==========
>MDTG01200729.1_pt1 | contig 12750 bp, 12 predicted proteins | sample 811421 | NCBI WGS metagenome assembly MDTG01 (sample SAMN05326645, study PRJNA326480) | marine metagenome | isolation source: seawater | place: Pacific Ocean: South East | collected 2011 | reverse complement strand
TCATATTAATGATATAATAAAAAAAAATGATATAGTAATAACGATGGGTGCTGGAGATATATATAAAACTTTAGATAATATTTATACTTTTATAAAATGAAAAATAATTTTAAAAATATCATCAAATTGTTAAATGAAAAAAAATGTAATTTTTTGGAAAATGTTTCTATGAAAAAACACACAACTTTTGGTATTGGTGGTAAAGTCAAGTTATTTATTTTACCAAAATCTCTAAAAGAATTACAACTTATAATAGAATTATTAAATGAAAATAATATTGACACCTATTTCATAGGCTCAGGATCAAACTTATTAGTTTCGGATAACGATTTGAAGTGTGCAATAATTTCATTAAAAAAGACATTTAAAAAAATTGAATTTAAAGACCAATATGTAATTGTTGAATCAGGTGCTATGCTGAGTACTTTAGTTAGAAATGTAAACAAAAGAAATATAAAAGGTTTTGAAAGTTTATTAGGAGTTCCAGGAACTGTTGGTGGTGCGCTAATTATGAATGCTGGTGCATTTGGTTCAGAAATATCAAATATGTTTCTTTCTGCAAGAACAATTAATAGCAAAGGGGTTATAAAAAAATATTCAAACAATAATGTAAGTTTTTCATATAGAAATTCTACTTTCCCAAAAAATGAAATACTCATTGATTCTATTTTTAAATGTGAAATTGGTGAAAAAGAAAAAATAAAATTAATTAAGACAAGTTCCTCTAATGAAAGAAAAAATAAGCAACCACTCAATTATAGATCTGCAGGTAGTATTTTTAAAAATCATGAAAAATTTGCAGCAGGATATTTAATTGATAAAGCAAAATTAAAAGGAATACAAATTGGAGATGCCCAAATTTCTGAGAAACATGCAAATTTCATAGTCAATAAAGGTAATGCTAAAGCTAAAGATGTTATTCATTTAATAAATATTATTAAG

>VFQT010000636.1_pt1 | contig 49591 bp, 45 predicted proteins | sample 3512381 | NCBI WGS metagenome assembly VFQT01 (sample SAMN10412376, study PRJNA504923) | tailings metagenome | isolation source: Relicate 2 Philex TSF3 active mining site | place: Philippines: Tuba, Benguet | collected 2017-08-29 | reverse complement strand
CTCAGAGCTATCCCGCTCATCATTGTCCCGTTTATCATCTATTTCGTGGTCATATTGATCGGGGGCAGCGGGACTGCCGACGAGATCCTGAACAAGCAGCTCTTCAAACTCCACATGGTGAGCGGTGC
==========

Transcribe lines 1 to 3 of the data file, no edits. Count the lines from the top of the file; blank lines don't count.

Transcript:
>MDTG01200729.1_pt1 | contig 12750 bp, 12 predicted proteins | sample 811421 | NCBI WGS metagenome assembly MDTG01 (sample SAMN05326645, study PRJNA326480) | marine metagenome | isolation source: seawater | place: Pacific Ocean: South East | collected 2011 | reverse complement strand
TCATATTAATGATATAATAAAAAAAAATGATATAGTAATAACGATGGGTGCTGGAGATATATATAAAACTTTAGATAATATTTATACTTTTATAAAATGAAAAATAATTTTAAAAATATCATCAAATTGTTAAATGAAAAAAAATGTAATTTTTTGGAAAATGTTTCTATGAAAAAACACACAACTTTTGGTATTGGTGGTAAAGTCAAGTTATTTATTTTACCAAAATCTCTAAAAGAATTACAACTTATAATAGAATTATTAAATGAAAATAATATTGACACCTATTTCATAGGCTCAGGATCAAACTTATTAGTTTCGGATAACGATTTGAAGTGTGCAATAATTTCATTAAAAAAGACATTTAAAAAAATTGAATTTAAAGACCAATATGTAATTGTTGAATCAGGTGCTATGCTGAGTACTTTAGTTAGAAATGTAAACAAAAGAAATATAAAAGGTTTTGAAAGTTTATTAGGAGTTCCAGGAACTGTTGGTGGTGCGCTAATTATGAATGCTGGTGCATTTGGTTCAGAAATATCAAATATGTTTCTTTCTGCAAGAACAATTAATAGCAAAGGGGTTATAAAAAAATATTCAAACAATAATGTAAGTTTTTCATATAGAAATTCTACTTTCCCAAAAAATGAAATACTCATTGATTCTATTTTTAAATGTGAAATTGGTGAAAAAGAAAAAATAAAATTAATTAAGACAAGTTCCTCTAATGAAAGAAAAAATAAGCAACCACTCAATTATAGATCTGCAGGTAGTATTTTTAAAAATCATGAAAAATTTGCAGCAGGATATTTAATTGATAAAGCAAAATTAAAAGGAATACAAATTGGAGATGCCCAAATTTCTGAGAAACATGCAAATTTCATAGTCAATAAAGGTAATGCTAAAGCTAAAGATGTTATTCATTTAATAAATATTATTAAG

>VFQT010000636.1_pt1 | contig 49591 bp, 45 predicted proteins | sample 3512381 | NCBI WGS metagenome assembly VFQT01 (sample SAMN10412376, study PRJNA504923) | tailings metagenome | isolation source: Relicate 2 Philex TSF3 active mining site | place: Philippines: Tuba, Benguet | collected 2017-08-29 | reverse complement strand